top of page
  • Writer's pictureNicole King

Coping with Grief

Updated: Mar 5

Losing someone or something that means so much is an experience that touches every one of us at some point in life. Grief, a natural reaction to profound loss, is a deeply personal journey that can be triggered by various events - the passing of a loved one (including a pet), divorce and family strain, facing illness, job loss, or shattered dreams. It's not just about these specific events but also about the substantial shifts in our lives, be it taking on new caretaking roles or adapting to immense changes in our day to day lives and responsibilities.


Everyone grieves differently

While there are many common symptoms of grief, the grief process is unique for everyone. How you experience grief depends on many things, including the relationship you had with the person, your support system, if it was sudden or unexpected. There are no set rules - everyone feels and expresses it differently, so you should not feel pressure to grieve in any particular way. Let it be expressed in the way that feels most natural to you.


Common Grief Reactions

Recognising and understanding the many emotions that can surface in the wake of loss is an important step in the healing process. It's natural to feel like we're not quite ourselves, to experience shifts in our sleeping and eating habits. Often, thoughts of our departed loved ones dominate our minds, whether it's pondering their passing or dwelling on the circumstances surrounding their loss. We might lose interest in activities that once brought joy, leaving us feeling indifferent or disconnected. And sometimes, the strain of grief impacts our personal connections and can lead to conflict in relationships . Acknowledging these reactions is an important part of navigating the grieving process with compassion and patience.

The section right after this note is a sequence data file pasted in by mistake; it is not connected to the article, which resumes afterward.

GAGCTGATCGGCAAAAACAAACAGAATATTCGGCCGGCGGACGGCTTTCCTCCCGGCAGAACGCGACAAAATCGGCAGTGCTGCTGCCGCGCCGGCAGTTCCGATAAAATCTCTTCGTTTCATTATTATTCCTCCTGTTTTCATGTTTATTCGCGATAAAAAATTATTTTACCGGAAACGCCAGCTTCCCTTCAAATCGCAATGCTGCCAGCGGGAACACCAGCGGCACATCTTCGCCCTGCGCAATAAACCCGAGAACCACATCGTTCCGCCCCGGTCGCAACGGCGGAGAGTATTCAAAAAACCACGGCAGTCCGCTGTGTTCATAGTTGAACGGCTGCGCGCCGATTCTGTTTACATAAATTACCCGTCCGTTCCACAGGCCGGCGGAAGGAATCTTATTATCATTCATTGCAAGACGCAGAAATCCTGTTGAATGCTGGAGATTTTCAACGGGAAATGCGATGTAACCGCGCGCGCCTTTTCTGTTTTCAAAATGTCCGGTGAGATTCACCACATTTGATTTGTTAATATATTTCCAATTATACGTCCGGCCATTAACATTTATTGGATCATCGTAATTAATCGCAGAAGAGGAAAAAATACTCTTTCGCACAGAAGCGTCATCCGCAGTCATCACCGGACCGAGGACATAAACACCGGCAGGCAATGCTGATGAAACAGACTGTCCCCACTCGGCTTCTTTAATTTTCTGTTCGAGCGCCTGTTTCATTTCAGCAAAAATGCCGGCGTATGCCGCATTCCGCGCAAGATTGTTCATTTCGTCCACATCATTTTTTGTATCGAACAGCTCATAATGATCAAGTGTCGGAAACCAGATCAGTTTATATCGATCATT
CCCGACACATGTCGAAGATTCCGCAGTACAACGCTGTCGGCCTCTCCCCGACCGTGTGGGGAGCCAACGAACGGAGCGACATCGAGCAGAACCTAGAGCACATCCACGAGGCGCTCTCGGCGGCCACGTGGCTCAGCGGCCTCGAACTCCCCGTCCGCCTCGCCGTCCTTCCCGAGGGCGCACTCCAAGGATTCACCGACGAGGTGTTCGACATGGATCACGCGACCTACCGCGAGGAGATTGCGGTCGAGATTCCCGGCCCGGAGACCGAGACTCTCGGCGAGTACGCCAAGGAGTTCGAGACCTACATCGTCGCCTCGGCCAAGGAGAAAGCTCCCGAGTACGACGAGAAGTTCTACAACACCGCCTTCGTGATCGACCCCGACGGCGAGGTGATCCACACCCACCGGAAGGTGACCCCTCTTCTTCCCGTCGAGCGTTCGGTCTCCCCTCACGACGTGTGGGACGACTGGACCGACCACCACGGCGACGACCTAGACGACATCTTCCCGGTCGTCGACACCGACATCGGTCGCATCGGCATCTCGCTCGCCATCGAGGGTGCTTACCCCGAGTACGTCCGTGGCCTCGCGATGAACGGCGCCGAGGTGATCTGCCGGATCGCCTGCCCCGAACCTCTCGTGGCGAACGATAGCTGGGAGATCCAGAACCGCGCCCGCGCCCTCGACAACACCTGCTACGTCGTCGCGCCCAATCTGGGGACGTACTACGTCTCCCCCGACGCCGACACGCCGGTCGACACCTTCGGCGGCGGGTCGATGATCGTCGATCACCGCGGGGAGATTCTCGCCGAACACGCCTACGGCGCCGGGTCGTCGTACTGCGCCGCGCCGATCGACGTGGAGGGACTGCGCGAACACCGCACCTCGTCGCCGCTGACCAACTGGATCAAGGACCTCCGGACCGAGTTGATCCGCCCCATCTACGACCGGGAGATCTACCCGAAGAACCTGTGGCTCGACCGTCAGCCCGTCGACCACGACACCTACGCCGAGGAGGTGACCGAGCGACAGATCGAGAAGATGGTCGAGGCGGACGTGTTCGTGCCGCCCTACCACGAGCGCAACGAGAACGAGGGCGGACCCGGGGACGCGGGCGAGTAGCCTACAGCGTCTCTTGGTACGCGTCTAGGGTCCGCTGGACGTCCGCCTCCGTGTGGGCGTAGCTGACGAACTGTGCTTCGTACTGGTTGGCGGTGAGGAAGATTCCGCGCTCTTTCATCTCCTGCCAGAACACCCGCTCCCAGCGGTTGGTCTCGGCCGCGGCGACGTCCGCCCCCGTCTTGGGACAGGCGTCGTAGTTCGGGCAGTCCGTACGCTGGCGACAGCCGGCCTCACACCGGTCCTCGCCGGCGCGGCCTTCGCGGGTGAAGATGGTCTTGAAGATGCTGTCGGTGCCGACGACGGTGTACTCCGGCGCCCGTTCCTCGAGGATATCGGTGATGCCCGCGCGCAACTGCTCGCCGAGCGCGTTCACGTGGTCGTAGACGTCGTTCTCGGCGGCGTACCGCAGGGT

Grief can bring a host of painful and unpleasant feelings, thoughts, physical sensations and changes in our behaviour and it can make us feel like we’re going crazy.  It’s normal to feel a range of these reactions.


Grief symptoms may come in waves, sometimes so strong that you think you’re drowning in emotions. They may be scary, unfamiliar, and keep you awake. In time, many of these symptoms subside but it’s important to remember these are all normal experiences of grief and loss and to take good care of yourself during this time.


Sometimes the pain of the loss is not fully felt for some time. The reality can take a while to set in. In the immediate aftermath, there may be a lot to do, things to arrange, a funeral to arrange or participate in, and perhaps legal meetings. Sometimes anxiety sets in around how you will cope without the person you have lost.


Tasks and Stages of Grieving


“Grief is in two parts. The first in the loss. The second is the remaking of life”

- Annie Roiphe


Elisabeth Kubler-Ross’ Five Stages of Grieving represents a framework to help understand the emotional process that some may go through when faced with significant loss or trauma: 1) denial; 2) anger; 3) bargaining; 4) depression (sadness); 5) acceptance. These are not necessarily sequential, and individuals may move back and forth between them and not everyone will go through all stages. The intensity and duration of each stage can vary widely.